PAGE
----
Saturday, April 03, 2010

Tripping Over The Facts In The Victory Lap - Behind The Employment Numbers

The Administration was almost giddy with excitement Friday after the the Labor Department reported that companies in the U.S. created more jobs in March than at any time in the past three years.

Message? "The economic recovery is underway. Hooray for us!"

Advertised Fact:

- Payrolls increased by 162,000 workers, the highest number of workers going back to work since March, 2007.

Facts behind the Facts (harder to explain and so they haven't):

- The 162,000 worker increase included 48,000 temporary Census workers.

- The long-term unemployed (more than 27 weeks) rose to more than 6.5 million.

- The percentage of people unemployed for 27 weeks or more also rose to a record 44.1% of all jobless.

- Average earnings per hour dropped last month.

- The number of people working part-time increased because they couldn’t find full-time work.

- 20.3% of the U.S. workforce was underemployed in March, higher than in January and February.

The facts behind the facts make the victory lap the Administration is running filled with potholes, but for now they're taking their victory lap as if they didn't exist.

Friday, April 02, 2010

Sen. Lindsey Graham Predicts EFCA Is Back In Play

Speaking to business leaders at the Clemson (S.C.) Area Chamber of Commerce yesterday, Sen. Lindsey Graham (R-SC) touched on a number of the Obama Administration’s initiatives, including the Employee Free Choice Act.

Graham said, “We had Card Check pretty much tamped down,” but he warned, “It is going to come back up again.”

Looking at the political spectrum, it appears the White House feels they have momentum following the healthcare reform victory a couple weeks ago, and are going to push forward with much of the president’s stalled agenda.

The most recent move was instilling two new members to the National Labor Relations Board via recess appointments over the weekend; both labor lawyers with controversial records.

That was an easy move, only requiring the president’s signature. Trying to enact something like EFCA will take a lot more work from supporters to convince already nervous moderate and conservative Democrats to get behind it. We shall see. Based on early 2010 Senatorial race predictions, this may be the best shot to pass EFCA for at least two more years- something not lost on labor unions and the president.

Reprinted from: Projections Blog (

Thursday, April 01, 2010

Are We All Socialists Now?

When the Obama administration imposed limts on executive pay last year at companies the government had bailed out, many believed government's advertising -- just an attempt to protect the taxpayer from having to pay exorbitant salaries.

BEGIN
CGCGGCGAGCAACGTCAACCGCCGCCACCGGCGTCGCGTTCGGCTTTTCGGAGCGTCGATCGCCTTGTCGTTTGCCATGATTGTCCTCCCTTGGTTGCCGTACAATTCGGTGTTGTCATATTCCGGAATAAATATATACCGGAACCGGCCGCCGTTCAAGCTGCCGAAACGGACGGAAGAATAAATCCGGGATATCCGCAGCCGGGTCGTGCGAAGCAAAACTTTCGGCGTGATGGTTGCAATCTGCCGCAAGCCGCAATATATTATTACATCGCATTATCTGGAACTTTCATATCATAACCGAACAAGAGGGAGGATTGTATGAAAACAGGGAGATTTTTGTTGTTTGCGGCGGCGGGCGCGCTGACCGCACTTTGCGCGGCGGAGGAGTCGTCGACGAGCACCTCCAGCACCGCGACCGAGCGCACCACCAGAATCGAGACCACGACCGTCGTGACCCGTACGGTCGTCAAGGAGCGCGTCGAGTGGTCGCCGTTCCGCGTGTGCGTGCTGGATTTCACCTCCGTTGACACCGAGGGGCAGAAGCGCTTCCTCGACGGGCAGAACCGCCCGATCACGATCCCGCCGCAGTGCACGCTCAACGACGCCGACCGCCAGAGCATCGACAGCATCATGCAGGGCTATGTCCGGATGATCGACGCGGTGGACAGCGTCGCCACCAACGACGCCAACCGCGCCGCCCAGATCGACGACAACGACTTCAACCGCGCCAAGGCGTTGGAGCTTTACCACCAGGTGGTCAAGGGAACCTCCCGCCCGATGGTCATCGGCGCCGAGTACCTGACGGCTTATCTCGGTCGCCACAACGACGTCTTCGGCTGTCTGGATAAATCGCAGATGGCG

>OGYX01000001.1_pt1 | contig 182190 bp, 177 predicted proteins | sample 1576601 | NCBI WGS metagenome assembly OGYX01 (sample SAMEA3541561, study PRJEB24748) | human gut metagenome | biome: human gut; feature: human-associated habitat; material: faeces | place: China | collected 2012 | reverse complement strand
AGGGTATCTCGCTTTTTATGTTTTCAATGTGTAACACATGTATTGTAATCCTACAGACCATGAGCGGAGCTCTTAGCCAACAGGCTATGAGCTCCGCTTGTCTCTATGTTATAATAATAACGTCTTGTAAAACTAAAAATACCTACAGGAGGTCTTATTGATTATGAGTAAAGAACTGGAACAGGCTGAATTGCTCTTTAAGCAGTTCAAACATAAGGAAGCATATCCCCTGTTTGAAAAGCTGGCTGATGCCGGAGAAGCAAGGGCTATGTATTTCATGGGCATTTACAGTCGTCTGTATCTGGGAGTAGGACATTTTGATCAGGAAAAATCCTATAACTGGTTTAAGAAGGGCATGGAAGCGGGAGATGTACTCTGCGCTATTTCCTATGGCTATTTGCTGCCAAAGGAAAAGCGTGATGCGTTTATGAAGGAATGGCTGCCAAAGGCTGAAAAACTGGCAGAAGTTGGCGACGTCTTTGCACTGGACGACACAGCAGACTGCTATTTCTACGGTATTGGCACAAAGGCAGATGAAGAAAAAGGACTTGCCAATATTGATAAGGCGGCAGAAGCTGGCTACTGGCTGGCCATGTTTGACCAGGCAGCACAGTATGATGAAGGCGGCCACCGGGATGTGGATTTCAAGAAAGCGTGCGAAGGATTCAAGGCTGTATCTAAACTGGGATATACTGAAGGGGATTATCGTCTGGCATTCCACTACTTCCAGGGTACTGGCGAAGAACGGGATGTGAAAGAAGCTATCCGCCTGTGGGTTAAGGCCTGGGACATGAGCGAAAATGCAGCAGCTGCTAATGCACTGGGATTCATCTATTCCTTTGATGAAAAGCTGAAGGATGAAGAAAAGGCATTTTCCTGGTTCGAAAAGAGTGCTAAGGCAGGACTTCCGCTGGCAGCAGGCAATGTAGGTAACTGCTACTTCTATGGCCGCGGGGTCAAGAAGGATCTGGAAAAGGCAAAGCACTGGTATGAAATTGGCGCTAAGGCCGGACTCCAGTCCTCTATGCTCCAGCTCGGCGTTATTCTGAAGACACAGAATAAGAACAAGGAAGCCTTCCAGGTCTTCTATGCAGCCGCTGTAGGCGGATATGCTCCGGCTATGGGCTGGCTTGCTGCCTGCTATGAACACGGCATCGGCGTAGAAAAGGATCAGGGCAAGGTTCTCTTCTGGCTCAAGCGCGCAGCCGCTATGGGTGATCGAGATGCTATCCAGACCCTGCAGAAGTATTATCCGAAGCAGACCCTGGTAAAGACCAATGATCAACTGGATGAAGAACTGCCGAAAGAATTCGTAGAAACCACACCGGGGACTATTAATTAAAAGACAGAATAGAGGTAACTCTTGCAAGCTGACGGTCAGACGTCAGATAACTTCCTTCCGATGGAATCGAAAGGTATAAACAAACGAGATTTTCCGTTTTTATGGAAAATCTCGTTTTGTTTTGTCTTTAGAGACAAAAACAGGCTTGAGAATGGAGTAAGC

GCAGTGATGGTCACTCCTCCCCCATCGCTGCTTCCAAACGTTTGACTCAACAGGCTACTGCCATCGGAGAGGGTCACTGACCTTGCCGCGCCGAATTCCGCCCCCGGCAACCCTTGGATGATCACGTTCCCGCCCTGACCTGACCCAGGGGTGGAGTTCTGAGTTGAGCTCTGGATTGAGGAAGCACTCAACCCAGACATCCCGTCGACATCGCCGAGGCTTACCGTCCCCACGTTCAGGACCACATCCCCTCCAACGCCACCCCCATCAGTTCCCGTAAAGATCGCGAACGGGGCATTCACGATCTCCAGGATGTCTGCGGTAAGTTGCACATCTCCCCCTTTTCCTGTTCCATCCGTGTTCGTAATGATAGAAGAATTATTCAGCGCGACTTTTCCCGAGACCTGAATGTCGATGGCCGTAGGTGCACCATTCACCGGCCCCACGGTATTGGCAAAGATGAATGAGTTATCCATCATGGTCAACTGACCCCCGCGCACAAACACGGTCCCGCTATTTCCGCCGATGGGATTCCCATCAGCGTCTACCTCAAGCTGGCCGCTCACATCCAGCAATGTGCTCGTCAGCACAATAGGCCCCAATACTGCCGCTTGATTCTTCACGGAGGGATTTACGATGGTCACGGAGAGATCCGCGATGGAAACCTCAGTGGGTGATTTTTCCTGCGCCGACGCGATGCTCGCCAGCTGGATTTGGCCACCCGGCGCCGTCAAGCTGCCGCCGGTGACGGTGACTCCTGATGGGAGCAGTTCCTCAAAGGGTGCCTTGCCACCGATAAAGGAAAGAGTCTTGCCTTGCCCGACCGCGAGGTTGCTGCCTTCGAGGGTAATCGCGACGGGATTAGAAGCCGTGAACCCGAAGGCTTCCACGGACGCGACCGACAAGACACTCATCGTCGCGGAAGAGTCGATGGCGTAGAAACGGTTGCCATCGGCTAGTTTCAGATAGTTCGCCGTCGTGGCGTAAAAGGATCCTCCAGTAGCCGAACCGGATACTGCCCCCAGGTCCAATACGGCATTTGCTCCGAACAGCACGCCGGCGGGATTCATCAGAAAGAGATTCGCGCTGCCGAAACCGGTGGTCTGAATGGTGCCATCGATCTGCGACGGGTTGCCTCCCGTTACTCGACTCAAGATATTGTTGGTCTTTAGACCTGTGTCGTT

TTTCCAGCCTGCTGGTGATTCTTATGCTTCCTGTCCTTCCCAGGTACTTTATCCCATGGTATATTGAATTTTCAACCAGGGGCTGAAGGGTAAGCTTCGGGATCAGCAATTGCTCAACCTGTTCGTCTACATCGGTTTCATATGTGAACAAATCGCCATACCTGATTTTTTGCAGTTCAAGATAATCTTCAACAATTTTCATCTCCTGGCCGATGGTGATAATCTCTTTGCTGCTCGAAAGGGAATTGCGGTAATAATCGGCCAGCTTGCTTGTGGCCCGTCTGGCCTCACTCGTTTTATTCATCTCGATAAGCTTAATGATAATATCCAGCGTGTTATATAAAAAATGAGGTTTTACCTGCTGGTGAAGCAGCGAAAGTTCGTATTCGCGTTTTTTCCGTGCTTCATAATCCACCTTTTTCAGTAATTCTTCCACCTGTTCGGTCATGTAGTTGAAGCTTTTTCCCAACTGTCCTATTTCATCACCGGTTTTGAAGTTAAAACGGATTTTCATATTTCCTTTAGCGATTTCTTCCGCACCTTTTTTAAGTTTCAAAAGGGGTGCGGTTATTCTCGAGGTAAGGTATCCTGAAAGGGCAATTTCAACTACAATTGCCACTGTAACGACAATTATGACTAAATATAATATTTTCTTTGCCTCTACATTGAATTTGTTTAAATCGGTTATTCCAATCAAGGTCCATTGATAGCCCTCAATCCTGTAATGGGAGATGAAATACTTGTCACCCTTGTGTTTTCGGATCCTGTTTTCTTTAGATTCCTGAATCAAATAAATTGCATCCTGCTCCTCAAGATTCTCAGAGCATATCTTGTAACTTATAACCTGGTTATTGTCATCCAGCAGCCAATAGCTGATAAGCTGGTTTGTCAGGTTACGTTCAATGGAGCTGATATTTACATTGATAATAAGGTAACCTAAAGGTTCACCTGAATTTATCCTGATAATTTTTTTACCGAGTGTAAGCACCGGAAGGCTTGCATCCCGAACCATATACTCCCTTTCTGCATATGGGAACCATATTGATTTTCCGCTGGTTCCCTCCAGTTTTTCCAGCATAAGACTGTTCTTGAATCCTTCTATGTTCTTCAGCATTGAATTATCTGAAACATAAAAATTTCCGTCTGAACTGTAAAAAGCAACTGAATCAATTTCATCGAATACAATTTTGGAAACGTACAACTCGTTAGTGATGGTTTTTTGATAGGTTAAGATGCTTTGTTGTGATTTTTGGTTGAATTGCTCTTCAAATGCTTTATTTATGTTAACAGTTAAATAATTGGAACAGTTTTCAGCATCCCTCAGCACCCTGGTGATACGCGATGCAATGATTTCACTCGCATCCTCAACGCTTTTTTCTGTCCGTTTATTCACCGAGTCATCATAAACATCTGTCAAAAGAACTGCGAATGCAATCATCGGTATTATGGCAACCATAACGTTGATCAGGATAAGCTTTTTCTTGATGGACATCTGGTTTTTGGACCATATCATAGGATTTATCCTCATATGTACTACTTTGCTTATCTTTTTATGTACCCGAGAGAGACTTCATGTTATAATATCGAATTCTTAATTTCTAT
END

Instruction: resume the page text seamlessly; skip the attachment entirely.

Little did we know (but should have known) that government was aiming to set a new standard for compensation across corporate America.

But now the truth emerges.

The government now wants to go well beyond companies it bailed out, but, in addition, wants to control what it deems is "risky behavior" in any business, regardless whether the taxpayer has a dog in the hunt.

Recent news of $1 billion paydays for a few hedge fund managers was just the populist boost the Administration needed to put Geithner in front of Congress demanding changes in corporate compensation and the not-so-implicit threat by Pay Czar Feinberg who restructured compensation practices at firms receiving exceptional federal assistance and set the amount paid to top executives at those companies. Feinberg in recent Congressional testimony said, "I think Wall Street and other companies would be well advised to follow the prescriptions I've laid out." And, he added, "true executive compensation reform" requires other steps, including far-reaching changes in how corporations are governed and how financial firms are regulated.

It is these "other steps," a euphemism for government control of corporate compensation, that is troubling. Indeed, the setting of compensation by government may be the poster child of socialistic practices.

For me, it is the shareholders, not the government, that has a vested interest in weighing in on executive compensation decisions. If I invest in a hedge fund and am willing to have my money leveraged and lost easily and quickly, that's my business. If, by chance, the hedge fund manager makes me rich, I don't care what he makes as long as it is in accordance with the deal we agreed upon -- one in which the government had no role because it had no investment.